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Andrew Bennett will be the first Canadian ambassador posted to Canadians.

The Harper Conservatives' latest brainchild, an ambassador for religious freedom, is supposed to criticize other countries' lack of protection for religious minorities. These critiques will have zero effect on the intended targets, but they will be wildly popular with domestic religious groups, who are the real political targets.

Promoting religious tolerance is, of course, a justifiable extension of Canadian values and, as such, a fit thrust of foreign policy. No believer in pluralism and the protection of human rights denies the need to protect religious beliefs. But as the Americans discovered when they established such an office, it had no influence anywhere.

There exists a Department of Foreign Affairs that promotes human rights, including religious rights, as part of its mandate. It could be instructed to do more of this promotion. To imagine that an office with a $5-million budget will make a whit of difference overseas is to engage in the foreign policy of headlines and illusion rather than fact and substance.

This $5-million fulfills a campaign promise by the Conservatives. It fits with the party's overall approach of extending political offerings longer on image than substance to parts of its core vote – in this case, dedicated religious believers.

You can be sure that the announcements from this new ambassador will feature prominently in the church groups in Canada that are the post's principal targets, to say nothing of Conservative MPs' household mailings in ridings where religiosity counts. It is guaranteed that the ambassador's various pronouncements will receive far more attention in these selected slices of Canada than in any of the countries targeted by him or the government.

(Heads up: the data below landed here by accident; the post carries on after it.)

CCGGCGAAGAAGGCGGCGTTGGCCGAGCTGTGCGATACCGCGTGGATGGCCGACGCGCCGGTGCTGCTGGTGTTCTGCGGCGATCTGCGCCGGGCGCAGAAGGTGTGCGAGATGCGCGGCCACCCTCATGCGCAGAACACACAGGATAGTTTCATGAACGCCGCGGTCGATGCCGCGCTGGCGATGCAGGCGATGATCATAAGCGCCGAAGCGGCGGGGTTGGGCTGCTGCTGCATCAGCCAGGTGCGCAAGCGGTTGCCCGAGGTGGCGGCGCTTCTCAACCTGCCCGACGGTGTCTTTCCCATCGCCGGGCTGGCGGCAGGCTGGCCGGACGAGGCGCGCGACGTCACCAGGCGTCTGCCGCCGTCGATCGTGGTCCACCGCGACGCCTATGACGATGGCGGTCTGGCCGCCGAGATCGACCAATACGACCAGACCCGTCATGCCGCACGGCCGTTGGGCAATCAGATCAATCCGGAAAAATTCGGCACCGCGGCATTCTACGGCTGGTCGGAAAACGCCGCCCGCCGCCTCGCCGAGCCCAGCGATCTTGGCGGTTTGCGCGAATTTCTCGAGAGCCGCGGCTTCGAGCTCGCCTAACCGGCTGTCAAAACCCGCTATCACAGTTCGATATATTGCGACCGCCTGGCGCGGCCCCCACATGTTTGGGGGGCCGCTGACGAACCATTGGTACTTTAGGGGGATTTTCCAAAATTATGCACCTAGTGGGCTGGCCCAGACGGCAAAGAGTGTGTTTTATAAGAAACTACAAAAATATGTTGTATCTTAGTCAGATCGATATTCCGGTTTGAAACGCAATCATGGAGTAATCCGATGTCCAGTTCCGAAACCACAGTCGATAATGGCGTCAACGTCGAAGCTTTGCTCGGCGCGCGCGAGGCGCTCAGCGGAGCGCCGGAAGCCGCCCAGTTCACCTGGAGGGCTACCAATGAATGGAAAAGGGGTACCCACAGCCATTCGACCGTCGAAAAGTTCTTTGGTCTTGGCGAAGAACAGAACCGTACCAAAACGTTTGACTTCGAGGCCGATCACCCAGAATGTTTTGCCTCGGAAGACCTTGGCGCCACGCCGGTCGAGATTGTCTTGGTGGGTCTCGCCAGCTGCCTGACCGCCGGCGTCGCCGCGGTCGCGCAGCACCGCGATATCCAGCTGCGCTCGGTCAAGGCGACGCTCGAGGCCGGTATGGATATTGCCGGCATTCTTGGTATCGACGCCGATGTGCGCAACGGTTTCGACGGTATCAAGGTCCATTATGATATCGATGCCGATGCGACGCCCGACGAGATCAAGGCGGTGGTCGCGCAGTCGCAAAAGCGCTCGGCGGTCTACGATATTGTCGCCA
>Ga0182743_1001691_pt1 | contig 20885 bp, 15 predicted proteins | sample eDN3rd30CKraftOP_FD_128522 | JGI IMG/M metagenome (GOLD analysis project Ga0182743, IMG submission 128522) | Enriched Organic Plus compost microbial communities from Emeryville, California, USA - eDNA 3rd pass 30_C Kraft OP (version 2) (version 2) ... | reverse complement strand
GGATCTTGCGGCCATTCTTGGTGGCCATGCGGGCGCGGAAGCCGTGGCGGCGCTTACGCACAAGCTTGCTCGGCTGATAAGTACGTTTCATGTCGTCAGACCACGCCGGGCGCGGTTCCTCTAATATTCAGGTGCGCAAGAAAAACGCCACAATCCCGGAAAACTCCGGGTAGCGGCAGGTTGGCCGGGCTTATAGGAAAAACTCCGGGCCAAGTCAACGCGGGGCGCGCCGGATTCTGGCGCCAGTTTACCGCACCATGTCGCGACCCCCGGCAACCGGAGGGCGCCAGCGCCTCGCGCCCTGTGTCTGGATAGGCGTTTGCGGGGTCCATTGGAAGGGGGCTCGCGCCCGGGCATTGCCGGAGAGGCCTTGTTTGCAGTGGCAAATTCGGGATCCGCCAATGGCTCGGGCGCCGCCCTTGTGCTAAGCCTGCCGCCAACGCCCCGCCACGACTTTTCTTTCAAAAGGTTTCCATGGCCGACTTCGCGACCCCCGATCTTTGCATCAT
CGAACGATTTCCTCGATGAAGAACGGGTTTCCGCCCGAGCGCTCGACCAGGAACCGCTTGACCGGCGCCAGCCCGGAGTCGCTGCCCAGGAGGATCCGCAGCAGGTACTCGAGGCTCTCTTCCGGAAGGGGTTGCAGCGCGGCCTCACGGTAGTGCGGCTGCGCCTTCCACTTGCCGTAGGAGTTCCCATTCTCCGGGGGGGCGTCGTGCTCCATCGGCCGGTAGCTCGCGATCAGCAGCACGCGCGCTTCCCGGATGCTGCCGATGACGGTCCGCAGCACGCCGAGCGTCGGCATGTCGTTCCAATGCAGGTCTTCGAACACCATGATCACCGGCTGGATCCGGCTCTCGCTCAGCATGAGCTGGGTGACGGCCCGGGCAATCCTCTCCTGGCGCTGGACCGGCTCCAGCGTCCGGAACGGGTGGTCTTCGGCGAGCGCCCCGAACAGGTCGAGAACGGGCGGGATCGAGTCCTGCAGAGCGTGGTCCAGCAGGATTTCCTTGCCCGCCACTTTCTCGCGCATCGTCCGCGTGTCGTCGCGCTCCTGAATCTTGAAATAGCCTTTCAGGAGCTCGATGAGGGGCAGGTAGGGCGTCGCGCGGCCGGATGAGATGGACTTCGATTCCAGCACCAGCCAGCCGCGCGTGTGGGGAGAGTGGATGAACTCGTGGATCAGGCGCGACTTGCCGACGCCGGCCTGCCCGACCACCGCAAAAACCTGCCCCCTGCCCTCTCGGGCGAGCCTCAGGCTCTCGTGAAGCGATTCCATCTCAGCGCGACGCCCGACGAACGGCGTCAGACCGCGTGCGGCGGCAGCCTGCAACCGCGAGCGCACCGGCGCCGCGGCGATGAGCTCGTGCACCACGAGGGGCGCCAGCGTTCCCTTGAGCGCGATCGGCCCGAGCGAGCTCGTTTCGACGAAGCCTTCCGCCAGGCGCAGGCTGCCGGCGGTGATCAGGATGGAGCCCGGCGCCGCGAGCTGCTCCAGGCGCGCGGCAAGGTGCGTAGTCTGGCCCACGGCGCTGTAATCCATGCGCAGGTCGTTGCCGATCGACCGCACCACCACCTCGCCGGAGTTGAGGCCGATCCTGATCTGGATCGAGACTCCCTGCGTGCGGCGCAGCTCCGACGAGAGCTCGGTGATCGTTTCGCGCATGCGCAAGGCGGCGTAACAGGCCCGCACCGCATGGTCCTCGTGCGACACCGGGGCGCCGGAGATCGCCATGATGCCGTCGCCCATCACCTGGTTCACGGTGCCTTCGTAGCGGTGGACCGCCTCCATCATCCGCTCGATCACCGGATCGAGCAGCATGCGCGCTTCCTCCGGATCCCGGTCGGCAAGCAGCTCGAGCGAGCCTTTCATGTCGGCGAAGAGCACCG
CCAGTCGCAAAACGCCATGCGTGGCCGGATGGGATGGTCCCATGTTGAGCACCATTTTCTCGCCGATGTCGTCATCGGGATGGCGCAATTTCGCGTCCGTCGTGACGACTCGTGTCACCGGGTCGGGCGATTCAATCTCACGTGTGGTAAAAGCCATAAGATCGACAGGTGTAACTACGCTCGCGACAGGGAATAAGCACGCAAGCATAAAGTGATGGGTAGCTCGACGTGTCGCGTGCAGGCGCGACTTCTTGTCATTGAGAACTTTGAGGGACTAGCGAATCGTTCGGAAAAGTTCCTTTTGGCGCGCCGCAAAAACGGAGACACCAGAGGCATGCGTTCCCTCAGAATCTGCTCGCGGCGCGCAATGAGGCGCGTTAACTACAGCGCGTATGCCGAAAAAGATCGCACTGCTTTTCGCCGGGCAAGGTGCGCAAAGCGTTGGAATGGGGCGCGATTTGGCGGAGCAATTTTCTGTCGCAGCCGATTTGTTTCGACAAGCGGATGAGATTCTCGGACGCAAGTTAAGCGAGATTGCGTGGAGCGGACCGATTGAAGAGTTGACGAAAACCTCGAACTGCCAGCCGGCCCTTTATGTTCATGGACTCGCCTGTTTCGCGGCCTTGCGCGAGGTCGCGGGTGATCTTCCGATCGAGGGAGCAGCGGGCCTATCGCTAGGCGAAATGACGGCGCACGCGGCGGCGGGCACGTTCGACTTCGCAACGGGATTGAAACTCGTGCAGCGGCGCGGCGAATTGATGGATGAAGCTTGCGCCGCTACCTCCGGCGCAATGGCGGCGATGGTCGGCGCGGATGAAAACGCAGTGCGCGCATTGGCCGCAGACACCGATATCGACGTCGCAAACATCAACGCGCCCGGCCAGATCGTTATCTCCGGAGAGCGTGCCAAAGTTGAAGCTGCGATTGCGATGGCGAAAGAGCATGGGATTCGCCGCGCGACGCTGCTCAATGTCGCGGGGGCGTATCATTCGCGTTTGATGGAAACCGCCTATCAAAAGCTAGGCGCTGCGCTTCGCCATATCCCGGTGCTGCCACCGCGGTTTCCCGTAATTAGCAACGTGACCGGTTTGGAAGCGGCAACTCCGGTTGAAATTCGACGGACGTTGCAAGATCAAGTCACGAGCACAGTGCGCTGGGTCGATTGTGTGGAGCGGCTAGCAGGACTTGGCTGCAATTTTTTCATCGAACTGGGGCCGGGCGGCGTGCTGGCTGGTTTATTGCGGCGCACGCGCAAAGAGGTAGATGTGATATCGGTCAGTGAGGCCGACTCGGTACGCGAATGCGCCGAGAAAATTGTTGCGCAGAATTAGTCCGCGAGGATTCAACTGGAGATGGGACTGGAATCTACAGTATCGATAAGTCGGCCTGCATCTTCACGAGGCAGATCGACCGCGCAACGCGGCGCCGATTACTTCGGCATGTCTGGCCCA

The newly created office will fit within a department whose guts are being ripped out by budget cuts. Almost $170-million is being removed from the department, according to the 2012 budget. Staff are being laid off, programs cancelled, visa application centres closed, residences sold, embassy budgets slashed – all by a government that brags that Canada has resumed a position of strength and respect overseas, whereas the opposite is largely true.

But this is how the Harper government does politics, and who can deny its success? There are gestures and policies directed at the heart of its base to fire up its enthusiasm for the Conservative cause, and these are accompanied by little targeted tax cuts and spending announcements.

This week, Canadians saw another announcement typical of this approach: $10-million for defibrillators at hockey arenas and community centres. Why these places and not football and soccer fields or YMCAs and YMHAs or yoga studios? True, many people die of heart attacks and seizures, but not so many in hockey arenas to justify this cost. But hockey is dear to Mr. Harper's view of Canada, as are those who spend time in these arenas, especially the "hard-working Canadian families" he is always talking about and who are central to his vision of who votes for his party.

These are the Tim Hortons voters, not the chardonnay set of the central cities or the supposed beer-drinking men and women of the union movement. They are the bull's-eye for Conservative strategists, such that we might now call it the 3-H party: Harper, hockey and Hortons.

The $10-million for the defibrillators, like the money Mr. Harper recently announced for the ferry at Lévis, Que., and the millions he sprinkles almost everywhere he makes "announcements," is at one with what happens every week the Commons is not sitting: A bevy of Conservative ministers shower money across the country – at the very time when budgets of line departments are being cut, $5-billion is being removed from government spending with warnings that more might be needed, programs are being eliminated and Canadians are being warned they are carrying too much debt.

It is the politics of slice and dice, of small ball as they say in baseball, of saying one thing but doing another, of preaching restraint while practising the imperative of targeted spending at portions of the electorate central to the Conservatives' core.